Pulsed LED driver vs. large resistor value, efficiency

Discussion in 'General Electronics Chat' started by hrs, Aug 16, 2014.

  1. hrs

    Thread Starter Member

    Jun 13, 2014

    I've modified a 555 circuit[1] I found online to drive a LED with pulses in
    order to reduce the brightness. I expected this to be more efficient than using
    a larger resistor value. An attempt to verify this produces confusing results.

    The 555 circuit is compared with just a LED and a resistor such that the LEDs
    in both circuits appear equally bright. Then I did some measurements of the
    current at the 9V battery with my digital multimeter and made a SPICE model of
    both. I don't think my DMM is a true-RMS kind so probably useless for this but
    I did it anyway.

    The SPICE results[2] show a pulse width of 0.0388 ms at 10.75 mA + a 3mA offset
    and a period of 1.4225 ms so I reccon the RMS current is 10.75 mA * 0.0388 ms /
    1.4225 ms = 0.29 mA not counting the offset. So that's where the numbers below
    come from.

    The results are as follows for the SPICE model, digital multimeter at direct
    current and at alternating current setting respectively.

    Code ( (Unknown Language)):
    1.                 SPICE                   DMM DC      DMM AC
    2. NE555           3 mA DC + 0.29 mA AC    4.65 mA     0.063 mA
    3. 33k resistor    0.25 mA                 0.2 mA      -
    1) Is there anything I can do with the 555 multimeter results or are they
    useless for this? I have no clue what to make of them.
    2) Why is the offset current (3mA) in the SPICE model so high? If an NE555 has
    a voltage divider made of 3 * 5k resistors wouldn't I get a leakage current of 9V
    / 15k ohm = 0.6mA?
    3) Is my interpretation correct that just a LED with a 33k resistor is more
    efficient than the 555 circuit?

    Ps. On my breadboard I put a 100n capacitor and a 2.2u polarised capacitor
    across Vcc and gnd of the 555 that are not present in the SPICE model as I
    thought it wouldn't matter for the idealised 555 that LTSpice has.

    [1] http://postimg.org/image/wem3qmll5/
    [2] http://postimg.org/image/bvf4t1zel/

    Edit: The original circuit can be found here:
    "Fig. 4.4.8 Improved Duty Cycle Control" at the bottom of the page.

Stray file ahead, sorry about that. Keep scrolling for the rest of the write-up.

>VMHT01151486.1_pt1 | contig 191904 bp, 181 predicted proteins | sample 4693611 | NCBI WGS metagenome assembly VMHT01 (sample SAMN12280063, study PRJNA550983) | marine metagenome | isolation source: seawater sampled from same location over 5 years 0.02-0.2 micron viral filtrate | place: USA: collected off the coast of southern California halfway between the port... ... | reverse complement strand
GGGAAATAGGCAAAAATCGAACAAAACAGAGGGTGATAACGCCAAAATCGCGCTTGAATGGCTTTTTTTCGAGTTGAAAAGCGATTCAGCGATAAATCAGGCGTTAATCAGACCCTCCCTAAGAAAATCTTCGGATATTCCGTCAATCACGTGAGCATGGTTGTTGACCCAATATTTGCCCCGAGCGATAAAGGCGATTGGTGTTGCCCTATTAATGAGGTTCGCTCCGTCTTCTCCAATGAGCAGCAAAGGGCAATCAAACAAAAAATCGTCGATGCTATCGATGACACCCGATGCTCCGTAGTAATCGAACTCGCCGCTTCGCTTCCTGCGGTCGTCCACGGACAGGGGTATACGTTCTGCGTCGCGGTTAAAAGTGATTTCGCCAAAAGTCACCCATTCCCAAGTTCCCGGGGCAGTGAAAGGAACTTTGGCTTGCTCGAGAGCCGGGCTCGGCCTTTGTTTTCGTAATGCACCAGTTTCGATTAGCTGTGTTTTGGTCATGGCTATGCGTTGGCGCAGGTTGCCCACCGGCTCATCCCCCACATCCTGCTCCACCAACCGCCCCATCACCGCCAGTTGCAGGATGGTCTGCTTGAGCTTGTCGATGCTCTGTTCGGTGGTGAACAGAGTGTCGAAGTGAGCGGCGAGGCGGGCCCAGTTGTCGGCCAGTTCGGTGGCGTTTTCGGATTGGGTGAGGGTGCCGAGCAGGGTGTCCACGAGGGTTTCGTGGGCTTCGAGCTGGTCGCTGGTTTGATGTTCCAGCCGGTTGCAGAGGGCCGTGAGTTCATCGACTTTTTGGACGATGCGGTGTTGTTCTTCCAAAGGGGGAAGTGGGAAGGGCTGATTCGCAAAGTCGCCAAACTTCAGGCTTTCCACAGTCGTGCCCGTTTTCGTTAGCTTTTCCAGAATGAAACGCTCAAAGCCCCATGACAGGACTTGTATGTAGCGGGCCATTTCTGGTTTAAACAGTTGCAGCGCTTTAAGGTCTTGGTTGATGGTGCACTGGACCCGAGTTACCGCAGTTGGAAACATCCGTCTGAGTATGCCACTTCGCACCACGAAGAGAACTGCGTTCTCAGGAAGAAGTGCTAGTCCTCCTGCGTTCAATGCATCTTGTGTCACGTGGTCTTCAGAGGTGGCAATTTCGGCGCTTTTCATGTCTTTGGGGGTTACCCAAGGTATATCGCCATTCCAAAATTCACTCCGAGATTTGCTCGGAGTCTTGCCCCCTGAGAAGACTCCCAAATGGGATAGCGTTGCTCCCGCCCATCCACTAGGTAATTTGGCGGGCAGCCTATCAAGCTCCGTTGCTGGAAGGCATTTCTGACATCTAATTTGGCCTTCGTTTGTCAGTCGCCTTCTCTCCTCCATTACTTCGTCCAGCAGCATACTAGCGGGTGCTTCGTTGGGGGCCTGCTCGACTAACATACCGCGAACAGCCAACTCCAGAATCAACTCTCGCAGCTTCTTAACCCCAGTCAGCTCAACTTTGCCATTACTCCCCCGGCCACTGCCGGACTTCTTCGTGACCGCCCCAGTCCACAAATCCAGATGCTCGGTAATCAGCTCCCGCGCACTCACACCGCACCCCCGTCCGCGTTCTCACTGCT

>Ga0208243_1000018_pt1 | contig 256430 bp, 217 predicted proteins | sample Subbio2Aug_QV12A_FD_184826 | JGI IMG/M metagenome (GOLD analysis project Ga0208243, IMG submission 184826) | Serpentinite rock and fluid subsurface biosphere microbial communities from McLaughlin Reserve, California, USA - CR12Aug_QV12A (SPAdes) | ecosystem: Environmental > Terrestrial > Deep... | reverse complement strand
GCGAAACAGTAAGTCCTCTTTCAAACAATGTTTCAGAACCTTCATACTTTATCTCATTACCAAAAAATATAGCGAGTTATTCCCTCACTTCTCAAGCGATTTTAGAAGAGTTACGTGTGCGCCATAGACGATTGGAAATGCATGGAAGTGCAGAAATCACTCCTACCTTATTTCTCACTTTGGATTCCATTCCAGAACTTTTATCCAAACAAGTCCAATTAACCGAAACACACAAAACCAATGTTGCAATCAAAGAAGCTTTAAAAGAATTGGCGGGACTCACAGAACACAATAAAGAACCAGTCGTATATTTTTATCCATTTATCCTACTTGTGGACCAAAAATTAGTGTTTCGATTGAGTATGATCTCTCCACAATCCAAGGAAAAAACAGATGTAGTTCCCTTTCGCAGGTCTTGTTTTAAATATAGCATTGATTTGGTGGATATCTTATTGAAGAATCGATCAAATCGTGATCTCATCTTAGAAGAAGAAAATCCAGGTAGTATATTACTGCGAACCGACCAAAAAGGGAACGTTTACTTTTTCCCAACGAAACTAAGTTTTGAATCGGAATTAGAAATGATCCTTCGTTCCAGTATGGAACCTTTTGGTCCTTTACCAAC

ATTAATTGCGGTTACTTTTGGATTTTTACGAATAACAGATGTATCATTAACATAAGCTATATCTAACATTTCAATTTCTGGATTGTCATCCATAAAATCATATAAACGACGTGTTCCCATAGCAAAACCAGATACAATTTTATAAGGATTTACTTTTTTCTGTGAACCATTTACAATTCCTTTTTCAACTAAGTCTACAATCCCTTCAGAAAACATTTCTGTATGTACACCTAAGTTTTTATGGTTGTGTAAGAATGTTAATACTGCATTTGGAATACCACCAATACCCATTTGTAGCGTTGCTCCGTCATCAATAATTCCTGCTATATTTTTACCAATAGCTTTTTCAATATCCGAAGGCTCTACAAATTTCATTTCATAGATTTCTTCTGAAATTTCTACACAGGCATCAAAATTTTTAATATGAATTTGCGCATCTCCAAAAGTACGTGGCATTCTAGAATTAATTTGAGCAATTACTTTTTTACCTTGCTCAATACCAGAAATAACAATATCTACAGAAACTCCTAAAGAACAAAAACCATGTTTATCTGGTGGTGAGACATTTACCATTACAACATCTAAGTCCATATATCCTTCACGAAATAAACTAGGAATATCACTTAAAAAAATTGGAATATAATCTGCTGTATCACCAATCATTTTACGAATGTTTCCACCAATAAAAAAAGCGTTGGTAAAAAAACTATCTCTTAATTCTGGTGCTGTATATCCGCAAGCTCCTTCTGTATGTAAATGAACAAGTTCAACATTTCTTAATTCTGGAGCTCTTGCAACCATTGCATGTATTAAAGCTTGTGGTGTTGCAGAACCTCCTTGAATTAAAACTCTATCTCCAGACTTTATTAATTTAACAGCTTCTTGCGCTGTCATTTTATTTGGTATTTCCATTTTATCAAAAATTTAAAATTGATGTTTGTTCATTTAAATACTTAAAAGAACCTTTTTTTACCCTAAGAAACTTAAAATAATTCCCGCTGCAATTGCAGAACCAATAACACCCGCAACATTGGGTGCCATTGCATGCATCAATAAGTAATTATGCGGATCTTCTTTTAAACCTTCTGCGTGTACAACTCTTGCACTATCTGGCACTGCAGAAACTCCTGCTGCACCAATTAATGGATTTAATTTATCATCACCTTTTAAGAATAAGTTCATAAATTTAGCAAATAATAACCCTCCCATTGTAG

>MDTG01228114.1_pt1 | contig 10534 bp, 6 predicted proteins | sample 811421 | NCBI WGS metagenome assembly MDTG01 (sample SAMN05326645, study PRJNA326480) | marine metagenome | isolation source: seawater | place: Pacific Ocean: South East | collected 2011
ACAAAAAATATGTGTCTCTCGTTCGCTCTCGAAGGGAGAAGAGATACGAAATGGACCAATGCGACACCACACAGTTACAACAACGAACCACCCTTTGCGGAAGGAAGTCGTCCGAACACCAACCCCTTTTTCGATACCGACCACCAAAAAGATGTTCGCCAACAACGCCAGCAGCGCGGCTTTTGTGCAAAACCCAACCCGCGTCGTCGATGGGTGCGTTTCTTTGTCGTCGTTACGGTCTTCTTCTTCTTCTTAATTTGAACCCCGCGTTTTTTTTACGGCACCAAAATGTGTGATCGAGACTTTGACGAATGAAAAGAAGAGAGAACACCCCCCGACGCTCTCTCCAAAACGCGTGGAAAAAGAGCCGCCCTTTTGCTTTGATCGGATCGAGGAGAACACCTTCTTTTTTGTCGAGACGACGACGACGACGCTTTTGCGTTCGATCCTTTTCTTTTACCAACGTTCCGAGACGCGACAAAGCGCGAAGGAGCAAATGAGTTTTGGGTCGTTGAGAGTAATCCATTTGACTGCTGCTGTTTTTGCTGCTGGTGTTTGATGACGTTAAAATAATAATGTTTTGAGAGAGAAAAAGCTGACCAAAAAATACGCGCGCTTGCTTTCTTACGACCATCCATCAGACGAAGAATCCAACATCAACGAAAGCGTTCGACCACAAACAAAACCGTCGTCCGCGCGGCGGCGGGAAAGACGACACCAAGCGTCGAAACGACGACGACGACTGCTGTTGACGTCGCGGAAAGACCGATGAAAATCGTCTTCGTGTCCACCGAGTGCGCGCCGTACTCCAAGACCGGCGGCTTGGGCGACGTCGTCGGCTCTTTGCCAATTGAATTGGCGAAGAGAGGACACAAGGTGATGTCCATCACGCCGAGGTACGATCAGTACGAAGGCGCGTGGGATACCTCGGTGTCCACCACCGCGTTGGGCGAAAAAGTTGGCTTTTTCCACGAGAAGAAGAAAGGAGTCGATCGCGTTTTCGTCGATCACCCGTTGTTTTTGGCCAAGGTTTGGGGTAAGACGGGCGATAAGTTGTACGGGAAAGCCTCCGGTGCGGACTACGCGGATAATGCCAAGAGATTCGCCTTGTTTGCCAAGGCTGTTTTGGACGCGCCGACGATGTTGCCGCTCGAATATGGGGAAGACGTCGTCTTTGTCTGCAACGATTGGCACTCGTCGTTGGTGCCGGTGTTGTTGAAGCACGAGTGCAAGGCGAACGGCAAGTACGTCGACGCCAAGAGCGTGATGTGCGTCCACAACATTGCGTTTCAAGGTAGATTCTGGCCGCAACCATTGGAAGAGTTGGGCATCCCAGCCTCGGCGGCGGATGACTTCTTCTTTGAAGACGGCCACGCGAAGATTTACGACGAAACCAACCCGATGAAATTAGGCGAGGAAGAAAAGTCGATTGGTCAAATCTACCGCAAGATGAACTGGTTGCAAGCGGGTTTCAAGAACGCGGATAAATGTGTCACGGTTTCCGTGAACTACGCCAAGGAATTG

The SPICE model for the 555 circuit:
    Code ( (Unknown Language)):
    1. "ExpressPCB Netlist"
    2. "LTspice IV Version 4.21o"
    3. 1
    4. 0
    5. 0
    6. ""
    7. ""
    8. ""
    9. "Part IDs Table"
    10. "R1" "4.7k" ""
    11. "R2" "180k" ""
    12. "D1" "1N4148" ""
    13. "D2" "1N4148" ""
    14. "C1" "100n" ""
    15. "D3" "D" ""
    16. "U1" "NE555" ""
    17. "V1" "9" ""
    18. "R3" "820" ""
    19. "C2" "10n" ""
    21. "Net Names Table"
    22. "A" 1
    23. "N003" 5
    24. "N004" 7
    25. "C" 9
    26. "N002" 14
    27. "0" 16
    28. "B" 21
    29. "N001" 23
    30. "NC_01" 26
    32. "Net Connections Table"
    33. 1 1 1 2
    34. 1 2 1 3
    35. 1 6 1 4
    36. 1 7 3 0
    37. 2 1 2 6
    38. 2 3 1 0
    39. 3 2 2 8
    40. 3 4 2 0
    41. 4 3 2 10
    42. 4 4 1 11
    43. 4 7 2 12
    44. 4 7 6 13
    45. 4 10 1 0
    46. 5 5 1 15
    47. 5 7 5 0
    48. 6 5 2 17
    49. 6 7 1 18
    50. 6 8 2 19
    51. 6 9 2 20
    52. 6 10 2 0
    53. 7 6 2 22
    54. 7 9 1 0
    55. 8 7 4 24
    56. 8 7 8 25
    57. 8 8 1 0
    58. 9 7 7 0
    Last edited: Aug 16, 2014
  2. RichardO

    Well-Known Member

    May 4, 2013
    I don't think that pulsing the LED is going to save you much power. The brightness of an LED is pretty much proportional to the average current flowing through it. So, if the average pulsing current is the same as the DC current then the brightness will be the same.

    However, pulsing the LED does seem to appear brighter to the human eye. I don't have numbers on this but I don't expect there to be more than a few percent increase in apparent brightness when pulsing.

    A few more quick comments...

    First. The LTspice model you are using seems to be for the bipolar transistor version of the 555 timer such as the NE555.

    Second. The NE555 draws current for a lot of stuff inside. According to the data sheet, this ends up looking like about 2 K ohms (typical) resulting in about 4.5 mA at 9 volts.

    Third. A CMOS version of the 555 such as the ICM7555 or TLC555 draws about 50 uA at 9 volts. The idle current is mostly from the 100 k ohm (instead of 5 K) bias resistors.

    Fourth. So, what you really want to use is the CMOS version of the 555.